But more players than not want to go.
“We’ve had lots of players that want to go and a few players who have communicated they don’t want to go,” Kennedy said.
Sale, Rick Porcello, Mitch Moreland, and Matt Barnes said they would make the visit.
Xander Bogaerts and Eduardo Nunez said they were undecided. Eduardo Rodriguez said he would see what others do then quickly mentioned the benefits of spending the day with his family instead.
Rafael Devers will not go, saying via a translator he did not feel it was necessary.
Making his pitch
Unless the Red Sox add to the roster, Barnes is lined up to be their closer.
“I feel good about it. We’ll see. That’s not my decision to make,” he said. “I’m going to do the same thing I’ve done every single year, I’m going to show up and get outs in whatever inning or role that may be.”
Barnes, who has two career saves, averaged 14 strikeouts per nine innings last season and held opponents to a .624 OPS.
He acknowledged being the closer carries a different responsibility but feels he could handle it.
“It would definitely be a role change but a role change that I would welcome and adapt and do the job,” Barnes said.
Barnes was in Jamaica on the last day of his honeymoon on Friday and traveled all day to attend Saturday’s event.
Deal him in?
Bogaerts, who is entering his free agency year, acknowledged the Sox approached him about a contract extension and he is open to staying.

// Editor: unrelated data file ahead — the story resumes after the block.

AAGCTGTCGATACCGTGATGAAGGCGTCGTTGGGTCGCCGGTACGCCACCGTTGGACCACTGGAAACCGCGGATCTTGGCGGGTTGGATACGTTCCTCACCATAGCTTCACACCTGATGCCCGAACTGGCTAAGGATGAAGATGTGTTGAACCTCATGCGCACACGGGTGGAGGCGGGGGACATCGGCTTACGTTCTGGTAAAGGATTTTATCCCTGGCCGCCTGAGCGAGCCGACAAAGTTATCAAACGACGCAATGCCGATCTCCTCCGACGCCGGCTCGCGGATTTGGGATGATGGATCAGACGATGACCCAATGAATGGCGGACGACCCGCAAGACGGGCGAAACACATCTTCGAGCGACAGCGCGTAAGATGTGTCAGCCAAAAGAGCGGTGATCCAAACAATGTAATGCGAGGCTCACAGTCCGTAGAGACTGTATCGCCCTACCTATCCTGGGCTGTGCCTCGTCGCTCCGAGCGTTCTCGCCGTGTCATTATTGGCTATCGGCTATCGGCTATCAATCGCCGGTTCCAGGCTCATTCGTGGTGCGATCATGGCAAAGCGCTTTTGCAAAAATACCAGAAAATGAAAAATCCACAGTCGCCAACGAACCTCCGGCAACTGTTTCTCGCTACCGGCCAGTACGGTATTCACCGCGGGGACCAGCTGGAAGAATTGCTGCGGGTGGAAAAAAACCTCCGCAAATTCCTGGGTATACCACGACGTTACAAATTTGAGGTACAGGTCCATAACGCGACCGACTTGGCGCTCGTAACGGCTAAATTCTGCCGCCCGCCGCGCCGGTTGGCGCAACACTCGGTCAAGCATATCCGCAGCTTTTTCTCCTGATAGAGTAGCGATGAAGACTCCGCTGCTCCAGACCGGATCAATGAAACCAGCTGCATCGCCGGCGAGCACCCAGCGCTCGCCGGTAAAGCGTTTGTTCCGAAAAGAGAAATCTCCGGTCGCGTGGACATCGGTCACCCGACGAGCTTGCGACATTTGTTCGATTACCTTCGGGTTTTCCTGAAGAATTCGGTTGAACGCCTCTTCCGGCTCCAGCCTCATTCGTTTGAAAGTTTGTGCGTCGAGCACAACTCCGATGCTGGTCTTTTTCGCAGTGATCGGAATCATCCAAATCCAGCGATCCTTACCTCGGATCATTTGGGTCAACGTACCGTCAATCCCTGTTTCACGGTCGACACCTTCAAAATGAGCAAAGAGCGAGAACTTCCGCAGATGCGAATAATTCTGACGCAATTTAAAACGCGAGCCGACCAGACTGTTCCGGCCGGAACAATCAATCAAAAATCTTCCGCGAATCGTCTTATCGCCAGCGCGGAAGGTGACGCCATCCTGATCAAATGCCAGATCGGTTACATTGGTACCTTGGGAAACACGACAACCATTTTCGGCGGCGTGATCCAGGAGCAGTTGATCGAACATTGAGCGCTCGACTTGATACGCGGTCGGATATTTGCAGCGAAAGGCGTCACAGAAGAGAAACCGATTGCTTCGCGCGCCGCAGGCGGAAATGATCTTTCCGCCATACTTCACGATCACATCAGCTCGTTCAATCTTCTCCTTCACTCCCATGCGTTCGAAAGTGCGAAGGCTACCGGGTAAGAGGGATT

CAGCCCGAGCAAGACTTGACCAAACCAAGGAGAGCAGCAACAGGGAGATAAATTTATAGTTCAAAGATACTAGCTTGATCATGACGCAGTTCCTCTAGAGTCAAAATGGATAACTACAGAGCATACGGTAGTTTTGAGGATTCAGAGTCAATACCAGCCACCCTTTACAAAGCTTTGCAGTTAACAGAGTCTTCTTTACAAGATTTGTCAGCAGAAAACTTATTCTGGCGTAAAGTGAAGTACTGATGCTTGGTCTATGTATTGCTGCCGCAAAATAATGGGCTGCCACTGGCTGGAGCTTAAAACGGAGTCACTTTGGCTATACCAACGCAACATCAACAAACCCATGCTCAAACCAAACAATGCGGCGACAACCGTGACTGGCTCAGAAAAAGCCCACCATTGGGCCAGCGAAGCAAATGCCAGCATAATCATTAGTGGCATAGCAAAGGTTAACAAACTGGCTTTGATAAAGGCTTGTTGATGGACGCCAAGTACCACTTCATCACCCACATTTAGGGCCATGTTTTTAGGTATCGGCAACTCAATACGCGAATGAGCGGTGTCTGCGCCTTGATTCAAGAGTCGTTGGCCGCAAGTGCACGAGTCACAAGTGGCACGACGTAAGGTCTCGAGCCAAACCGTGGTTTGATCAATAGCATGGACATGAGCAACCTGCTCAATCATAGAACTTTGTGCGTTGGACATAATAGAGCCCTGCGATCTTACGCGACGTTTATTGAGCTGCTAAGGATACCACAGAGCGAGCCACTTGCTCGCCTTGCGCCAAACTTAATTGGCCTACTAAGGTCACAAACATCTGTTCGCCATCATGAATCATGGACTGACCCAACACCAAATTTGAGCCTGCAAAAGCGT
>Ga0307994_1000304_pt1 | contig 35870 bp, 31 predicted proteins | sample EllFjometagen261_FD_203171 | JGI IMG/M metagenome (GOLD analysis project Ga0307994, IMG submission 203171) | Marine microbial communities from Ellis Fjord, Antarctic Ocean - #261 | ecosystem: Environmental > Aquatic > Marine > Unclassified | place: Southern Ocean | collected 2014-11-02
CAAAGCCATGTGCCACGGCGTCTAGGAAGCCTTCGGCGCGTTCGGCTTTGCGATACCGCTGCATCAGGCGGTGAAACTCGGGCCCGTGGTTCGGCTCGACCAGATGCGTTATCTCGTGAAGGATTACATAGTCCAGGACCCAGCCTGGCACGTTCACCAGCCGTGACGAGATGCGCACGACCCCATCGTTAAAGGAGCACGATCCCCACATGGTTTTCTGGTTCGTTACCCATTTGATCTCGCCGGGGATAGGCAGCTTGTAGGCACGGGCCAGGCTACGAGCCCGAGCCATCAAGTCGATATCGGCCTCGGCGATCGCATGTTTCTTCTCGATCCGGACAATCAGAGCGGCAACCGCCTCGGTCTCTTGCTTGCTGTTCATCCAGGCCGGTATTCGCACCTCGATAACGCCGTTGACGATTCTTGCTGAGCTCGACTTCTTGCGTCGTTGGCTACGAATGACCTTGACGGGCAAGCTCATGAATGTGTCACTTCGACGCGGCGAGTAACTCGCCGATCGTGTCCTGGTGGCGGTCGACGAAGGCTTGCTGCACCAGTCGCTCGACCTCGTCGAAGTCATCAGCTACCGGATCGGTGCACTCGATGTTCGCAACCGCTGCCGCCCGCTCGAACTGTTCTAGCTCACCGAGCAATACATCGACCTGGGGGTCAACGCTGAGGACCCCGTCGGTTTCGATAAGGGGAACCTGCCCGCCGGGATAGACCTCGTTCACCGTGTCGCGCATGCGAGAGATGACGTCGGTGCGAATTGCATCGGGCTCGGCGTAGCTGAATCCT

“The season hasn’t started yet. You never know if there is room to talk,” he said. “If both sides can get an agreement, I don’t see anything wrong with that.”
Bogaerts, 26, hit .288 with an .883 OPS last season.
Righthander Tyler Thornburg missed the 2017 season recovering from shoulder surgery and last year appeared in only 25 games before being shut down. But he is throwing 5-6 times a week in preparation for spring training. “It feels like a relatively normal offseason,” Thornburg said. “It’s been really nice.” Thornburg was signed to an incentive-laden contract in December and has to make the team out of spring training . . . Devers said he has lost some weight, without specifying how much. He feels he’s better prepared physically and for how pitchers will attack him. Devers was a below-average hitter during the regular season but hit .294 with nine RBIs in 11 postseason games . . . Nunez, who played last season with a sore right knee, said his offseason has been normal and he expects to have improved mobility, particularly on defense . . . Andrew Benintendi said the Sox have not approached him about a long-term contract . . . The Red Sox are renovating the home clubhouse to create new office space for Cora, the coaching staff, and video staff. There also will be a new family room . . . The Red Sox have yet to receive the necessary city approvals for the proposed 5,000-seat theater at the junction of Lansdowne and Ipswich Streets behind Fenway Park. They hope to break ground on that project sometime this year . . . A crowd of approximately 7,200 attended the event. The Sox sold 1,000 more tickets than previous years.